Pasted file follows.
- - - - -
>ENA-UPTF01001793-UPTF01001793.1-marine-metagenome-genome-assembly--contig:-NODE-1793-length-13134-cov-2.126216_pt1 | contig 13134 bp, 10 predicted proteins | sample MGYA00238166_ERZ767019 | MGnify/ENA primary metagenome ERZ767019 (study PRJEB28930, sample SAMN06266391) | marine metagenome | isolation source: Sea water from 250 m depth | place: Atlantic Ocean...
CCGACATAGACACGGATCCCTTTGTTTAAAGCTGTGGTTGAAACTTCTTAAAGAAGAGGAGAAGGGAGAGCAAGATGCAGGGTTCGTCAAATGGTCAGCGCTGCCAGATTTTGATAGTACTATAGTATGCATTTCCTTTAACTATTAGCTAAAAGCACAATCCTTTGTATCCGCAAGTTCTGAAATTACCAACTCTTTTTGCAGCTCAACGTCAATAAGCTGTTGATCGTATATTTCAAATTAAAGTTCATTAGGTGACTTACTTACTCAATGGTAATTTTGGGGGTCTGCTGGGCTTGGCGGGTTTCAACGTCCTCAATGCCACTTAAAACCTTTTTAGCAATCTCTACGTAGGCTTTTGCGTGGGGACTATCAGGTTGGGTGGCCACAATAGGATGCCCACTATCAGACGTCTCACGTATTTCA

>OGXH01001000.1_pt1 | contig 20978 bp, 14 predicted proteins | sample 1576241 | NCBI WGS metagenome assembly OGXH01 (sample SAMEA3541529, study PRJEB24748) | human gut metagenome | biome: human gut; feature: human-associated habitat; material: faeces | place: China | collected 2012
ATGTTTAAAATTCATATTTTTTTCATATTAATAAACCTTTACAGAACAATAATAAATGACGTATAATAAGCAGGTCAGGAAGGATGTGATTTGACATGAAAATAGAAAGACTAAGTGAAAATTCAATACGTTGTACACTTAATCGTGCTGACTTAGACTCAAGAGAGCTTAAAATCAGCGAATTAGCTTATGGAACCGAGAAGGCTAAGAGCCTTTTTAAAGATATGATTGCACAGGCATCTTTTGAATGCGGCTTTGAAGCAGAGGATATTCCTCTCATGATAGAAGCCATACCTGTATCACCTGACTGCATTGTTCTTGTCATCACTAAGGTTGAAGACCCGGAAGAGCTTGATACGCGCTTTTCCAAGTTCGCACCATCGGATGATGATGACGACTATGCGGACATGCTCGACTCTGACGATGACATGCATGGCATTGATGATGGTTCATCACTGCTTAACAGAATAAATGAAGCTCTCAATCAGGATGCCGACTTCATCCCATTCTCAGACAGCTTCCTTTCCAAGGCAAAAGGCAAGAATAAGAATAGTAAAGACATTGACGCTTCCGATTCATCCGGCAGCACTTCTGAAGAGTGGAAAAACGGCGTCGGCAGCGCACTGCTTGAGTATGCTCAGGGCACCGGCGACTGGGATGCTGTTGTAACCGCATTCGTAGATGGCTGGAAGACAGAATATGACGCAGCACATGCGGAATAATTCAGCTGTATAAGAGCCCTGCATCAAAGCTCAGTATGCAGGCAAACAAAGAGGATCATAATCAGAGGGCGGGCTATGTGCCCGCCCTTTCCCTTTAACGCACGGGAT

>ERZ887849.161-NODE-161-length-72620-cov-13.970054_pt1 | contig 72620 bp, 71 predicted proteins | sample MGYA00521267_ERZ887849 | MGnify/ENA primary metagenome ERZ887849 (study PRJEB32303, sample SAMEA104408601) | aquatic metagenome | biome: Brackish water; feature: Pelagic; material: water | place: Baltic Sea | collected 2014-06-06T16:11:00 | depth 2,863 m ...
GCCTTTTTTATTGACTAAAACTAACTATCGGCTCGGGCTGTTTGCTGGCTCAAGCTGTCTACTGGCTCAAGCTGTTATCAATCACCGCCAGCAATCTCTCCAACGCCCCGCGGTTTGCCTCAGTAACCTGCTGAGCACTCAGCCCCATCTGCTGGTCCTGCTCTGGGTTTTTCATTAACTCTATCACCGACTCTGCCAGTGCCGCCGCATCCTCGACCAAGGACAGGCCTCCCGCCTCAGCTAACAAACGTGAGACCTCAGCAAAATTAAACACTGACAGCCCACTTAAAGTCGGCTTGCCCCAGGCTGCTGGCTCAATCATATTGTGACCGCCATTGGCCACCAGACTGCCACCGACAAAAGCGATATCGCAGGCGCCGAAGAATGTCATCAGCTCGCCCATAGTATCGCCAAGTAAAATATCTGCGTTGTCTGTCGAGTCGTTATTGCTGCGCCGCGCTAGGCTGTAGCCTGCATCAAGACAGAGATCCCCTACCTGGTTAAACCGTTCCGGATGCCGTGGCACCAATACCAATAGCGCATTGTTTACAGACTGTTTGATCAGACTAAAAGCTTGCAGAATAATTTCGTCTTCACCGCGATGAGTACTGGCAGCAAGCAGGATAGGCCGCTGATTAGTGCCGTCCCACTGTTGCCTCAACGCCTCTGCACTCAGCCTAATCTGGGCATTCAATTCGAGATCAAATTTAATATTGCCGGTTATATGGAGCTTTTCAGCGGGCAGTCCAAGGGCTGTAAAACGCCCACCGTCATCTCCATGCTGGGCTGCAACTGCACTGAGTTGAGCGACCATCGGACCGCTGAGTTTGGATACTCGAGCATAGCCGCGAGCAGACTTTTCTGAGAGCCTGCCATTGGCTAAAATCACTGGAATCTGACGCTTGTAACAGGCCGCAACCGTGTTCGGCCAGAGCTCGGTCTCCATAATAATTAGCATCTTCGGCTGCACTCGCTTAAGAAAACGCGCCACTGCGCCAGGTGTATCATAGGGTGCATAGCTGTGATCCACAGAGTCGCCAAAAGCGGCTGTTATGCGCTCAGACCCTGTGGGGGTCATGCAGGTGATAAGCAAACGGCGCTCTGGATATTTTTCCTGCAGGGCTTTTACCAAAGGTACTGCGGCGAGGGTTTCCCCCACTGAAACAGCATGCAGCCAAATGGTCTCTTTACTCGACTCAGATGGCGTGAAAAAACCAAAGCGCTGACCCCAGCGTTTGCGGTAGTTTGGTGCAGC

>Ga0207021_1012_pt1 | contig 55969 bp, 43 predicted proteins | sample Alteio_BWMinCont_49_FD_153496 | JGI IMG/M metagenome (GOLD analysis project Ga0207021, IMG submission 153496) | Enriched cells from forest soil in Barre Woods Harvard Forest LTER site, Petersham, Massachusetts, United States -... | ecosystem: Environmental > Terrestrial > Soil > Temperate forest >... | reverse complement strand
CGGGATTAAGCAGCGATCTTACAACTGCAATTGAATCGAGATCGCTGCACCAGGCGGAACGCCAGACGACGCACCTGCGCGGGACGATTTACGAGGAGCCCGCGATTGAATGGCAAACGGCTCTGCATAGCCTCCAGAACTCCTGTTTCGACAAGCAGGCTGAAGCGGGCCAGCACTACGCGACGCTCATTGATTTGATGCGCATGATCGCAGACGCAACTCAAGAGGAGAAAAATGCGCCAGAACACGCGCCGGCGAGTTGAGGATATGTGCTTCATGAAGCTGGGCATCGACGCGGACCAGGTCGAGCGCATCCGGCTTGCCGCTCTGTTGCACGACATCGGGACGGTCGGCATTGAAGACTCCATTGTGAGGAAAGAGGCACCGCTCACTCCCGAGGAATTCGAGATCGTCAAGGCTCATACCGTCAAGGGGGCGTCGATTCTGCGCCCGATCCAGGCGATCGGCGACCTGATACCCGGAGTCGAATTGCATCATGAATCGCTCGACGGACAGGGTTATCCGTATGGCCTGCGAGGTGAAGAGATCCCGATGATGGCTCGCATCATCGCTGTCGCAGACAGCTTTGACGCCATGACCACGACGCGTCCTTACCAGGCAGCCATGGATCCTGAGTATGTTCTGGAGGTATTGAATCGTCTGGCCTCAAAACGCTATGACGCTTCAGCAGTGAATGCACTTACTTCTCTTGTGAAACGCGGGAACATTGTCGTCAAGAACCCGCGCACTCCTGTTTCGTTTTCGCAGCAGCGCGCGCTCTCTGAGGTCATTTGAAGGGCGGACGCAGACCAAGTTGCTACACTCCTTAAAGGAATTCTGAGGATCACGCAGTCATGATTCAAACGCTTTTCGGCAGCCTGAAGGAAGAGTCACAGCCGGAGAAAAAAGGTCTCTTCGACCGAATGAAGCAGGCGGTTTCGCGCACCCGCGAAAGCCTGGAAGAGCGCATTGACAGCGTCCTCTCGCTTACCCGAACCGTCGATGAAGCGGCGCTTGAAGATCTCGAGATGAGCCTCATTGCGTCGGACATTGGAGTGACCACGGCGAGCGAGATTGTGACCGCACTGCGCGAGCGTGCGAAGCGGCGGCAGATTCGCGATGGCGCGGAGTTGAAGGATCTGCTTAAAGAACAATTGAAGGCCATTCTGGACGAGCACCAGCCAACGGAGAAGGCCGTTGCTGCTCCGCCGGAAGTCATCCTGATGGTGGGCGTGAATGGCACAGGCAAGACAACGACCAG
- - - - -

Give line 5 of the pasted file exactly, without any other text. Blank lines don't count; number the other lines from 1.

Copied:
>ERZ887849.161-NODE-161-length-72620-cov-13.970054_pt1 | contig 72620 bp, 71 predicted proteins | sample MGYA00521267_ERZ887849 | MGnify/ENA primary metagenome ERZ887849 (study PRJEB32303, sample SAMEA104408601) | aquatic metagenome | biome: Brackish water; feature: Pelagic; material: water | place: Baltic Sea | collected 2014-06-06T16:11:00 | depth 2,863 m ...